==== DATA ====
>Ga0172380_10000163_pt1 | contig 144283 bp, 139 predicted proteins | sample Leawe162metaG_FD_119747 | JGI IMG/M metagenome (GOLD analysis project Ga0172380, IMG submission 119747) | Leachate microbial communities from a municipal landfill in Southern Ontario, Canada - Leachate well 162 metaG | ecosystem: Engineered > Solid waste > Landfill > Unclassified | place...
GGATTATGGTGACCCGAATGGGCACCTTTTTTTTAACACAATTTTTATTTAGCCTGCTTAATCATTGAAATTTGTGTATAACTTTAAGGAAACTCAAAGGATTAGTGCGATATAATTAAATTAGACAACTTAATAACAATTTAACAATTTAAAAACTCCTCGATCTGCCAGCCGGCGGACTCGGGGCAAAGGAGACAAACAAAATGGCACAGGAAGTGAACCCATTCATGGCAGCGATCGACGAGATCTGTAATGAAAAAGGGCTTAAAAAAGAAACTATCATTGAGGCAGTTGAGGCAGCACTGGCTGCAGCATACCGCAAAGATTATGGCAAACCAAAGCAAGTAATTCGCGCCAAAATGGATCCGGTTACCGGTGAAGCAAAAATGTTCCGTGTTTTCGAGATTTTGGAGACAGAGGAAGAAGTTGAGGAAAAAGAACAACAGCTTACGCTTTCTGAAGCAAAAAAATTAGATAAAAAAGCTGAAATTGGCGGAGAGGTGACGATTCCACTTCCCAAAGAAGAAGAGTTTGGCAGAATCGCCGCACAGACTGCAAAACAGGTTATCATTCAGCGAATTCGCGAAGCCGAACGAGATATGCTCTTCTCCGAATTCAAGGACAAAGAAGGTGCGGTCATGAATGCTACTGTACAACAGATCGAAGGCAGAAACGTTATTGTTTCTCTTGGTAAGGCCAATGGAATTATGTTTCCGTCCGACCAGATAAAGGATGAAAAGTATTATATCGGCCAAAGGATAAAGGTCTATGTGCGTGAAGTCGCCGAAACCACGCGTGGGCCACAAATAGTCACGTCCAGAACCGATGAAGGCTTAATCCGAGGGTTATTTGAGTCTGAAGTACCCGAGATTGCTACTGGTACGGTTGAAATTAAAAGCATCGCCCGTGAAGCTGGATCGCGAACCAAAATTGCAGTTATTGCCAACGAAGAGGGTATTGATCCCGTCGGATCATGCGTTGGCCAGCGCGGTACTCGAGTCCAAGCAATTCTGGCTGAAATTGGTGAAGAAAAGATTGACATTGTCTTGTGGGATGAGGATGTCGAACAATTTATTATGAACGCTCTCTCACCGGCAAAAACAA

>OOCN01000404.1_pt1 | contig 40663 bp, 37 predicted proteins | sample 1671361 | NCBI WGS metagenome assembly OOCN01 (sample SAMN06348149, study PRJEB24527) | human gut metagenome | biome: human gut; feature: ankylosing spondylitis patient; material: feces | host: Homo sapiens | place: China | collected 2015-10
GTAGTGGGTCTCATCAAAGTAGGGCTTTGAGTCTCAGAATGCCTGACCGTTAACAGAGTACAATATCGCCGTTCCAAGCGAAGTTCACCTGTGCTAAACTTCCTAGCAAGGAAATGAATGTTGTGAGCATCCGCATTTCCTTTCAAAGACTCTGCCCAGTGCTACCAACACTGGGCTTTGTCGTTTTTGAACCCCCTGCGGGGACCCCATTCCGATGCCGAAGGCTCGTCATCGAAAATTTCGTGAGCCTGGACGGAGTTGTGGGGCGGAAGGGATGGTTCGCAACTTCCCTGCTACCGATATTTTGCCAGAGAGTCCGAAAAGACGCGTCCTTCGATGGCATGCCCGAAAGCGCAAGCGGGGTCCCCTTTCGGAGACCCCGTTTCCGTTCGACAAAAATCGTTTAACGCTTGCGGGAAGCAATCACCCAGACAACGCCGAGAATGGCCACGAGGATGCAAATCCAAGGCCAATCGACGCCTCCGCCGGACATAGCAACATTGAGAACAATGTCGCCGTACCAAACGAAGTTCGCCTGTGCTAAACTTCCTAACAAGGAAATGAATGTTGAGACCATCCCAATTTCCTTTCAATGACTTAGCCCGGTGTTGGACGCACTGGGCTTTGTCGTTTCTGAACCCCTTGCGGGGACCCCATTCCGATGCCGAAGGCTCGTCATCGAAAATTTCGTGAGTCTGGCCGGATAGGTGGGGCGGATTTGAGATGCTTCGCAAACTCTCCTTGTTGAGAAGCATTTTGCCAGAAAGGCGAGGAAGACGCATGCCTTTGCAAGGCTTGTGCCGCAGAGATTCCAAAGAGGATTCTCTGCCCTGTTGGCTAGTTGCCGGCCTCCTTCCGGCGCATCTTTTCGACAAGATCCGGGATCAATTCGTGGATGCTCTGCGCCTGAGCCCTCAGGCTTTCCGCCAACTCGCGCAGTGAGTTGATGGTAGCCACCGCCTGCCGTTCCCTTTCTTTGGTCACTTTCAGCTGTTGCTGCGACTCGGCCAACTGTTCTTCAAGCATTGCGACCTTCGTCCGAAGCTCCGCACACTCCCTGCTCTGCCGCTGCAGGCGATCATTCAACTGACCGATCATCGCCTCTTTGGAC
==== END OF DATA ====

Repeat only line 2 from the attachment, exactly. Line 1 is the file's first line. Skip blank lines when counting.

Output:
GGATTATGGTGACCCGAATGGGCACCTTTTTTTTAACACAATTTTTATTTAGCCTGCTTAATCATTGAAATTTGTGTATAACTTTAAGGAAACTCAAAGGATTAGTGCGATATAATTAAATTAGACAACTTAATAACAATTTAACAATTTAAAAACTCCTCGATCTGCCAGCCGGCGGACTCGGGGCAAAGGAGACAAACAAAATGGCACAGGAAGTGAACCCATTCATGGCAGCGATCGACGAGATCTGTAATGAAAAAGGGCTTAAAAAAGAAACTATCATTGAGGCAGTTGAGGCAGCACTGGCTGCAGCATACCGCAAAGATTATGGCAAACCAAAGCAAGTAATTCGCGCCAAAATGGATCCGGTTACCGGTGAAGCAAAAATGTTCCGTGTTTTCGAGATTTTGGAGACAGAGGAAGAAGTTGAGGAAAAAGAACAACAGCTTACGCTTTCTGAAGCAAAAAAATTAGATAAAAAAGCTGAAATTGGCGGAGAGGTGACGATTCCACTTCCCAAAGAAGAAGAGTTTGGCAGAATCGCCGCACAGACTGCAAAACAGGTTATCATTCAGCGAATTCGCGAAGCCGAACGAGATATGCTCTTCTCCGAATTCAAGGACAAAGAAGGTGCGGTCATGAATGCTACTGTACAACAGATCGAAGGCAGAAACGTTATTGTTTCTCTTGGTAAGGCCAATGGAATTATGTTTCCGTCCGACCAGATAAAGGATGAAAAGTATTATATCGGCCAAAGGATAAAGGTCTATGTGCGTGAAGTCGCCGAAACCACGCGTGGGCCACAAATAGTCACGTCCAGAACCGATGAAGGCTTAATCCGAGGGTTATTTGAGTCTGAAGTACCCGAGATTGCTACTGGTACGGTTGAAATTAAAAGCATCGCCCGTGAAGCTGGATCGCGAACCAAAATTGCAGTTATTGCCAACGAAGAGGGTATTGATCCCGTCGGATCATGCGTTGGCCAGCGCGGTACTCGAGTCCAAGCAATTCTGGCTGAAATTGGTGAAGAAAAGATTGACATTGTCTTGTGGGATGAGGATGTCGAACAATTTATTATGAACGCTCTCTCACCGGCAAAAACAA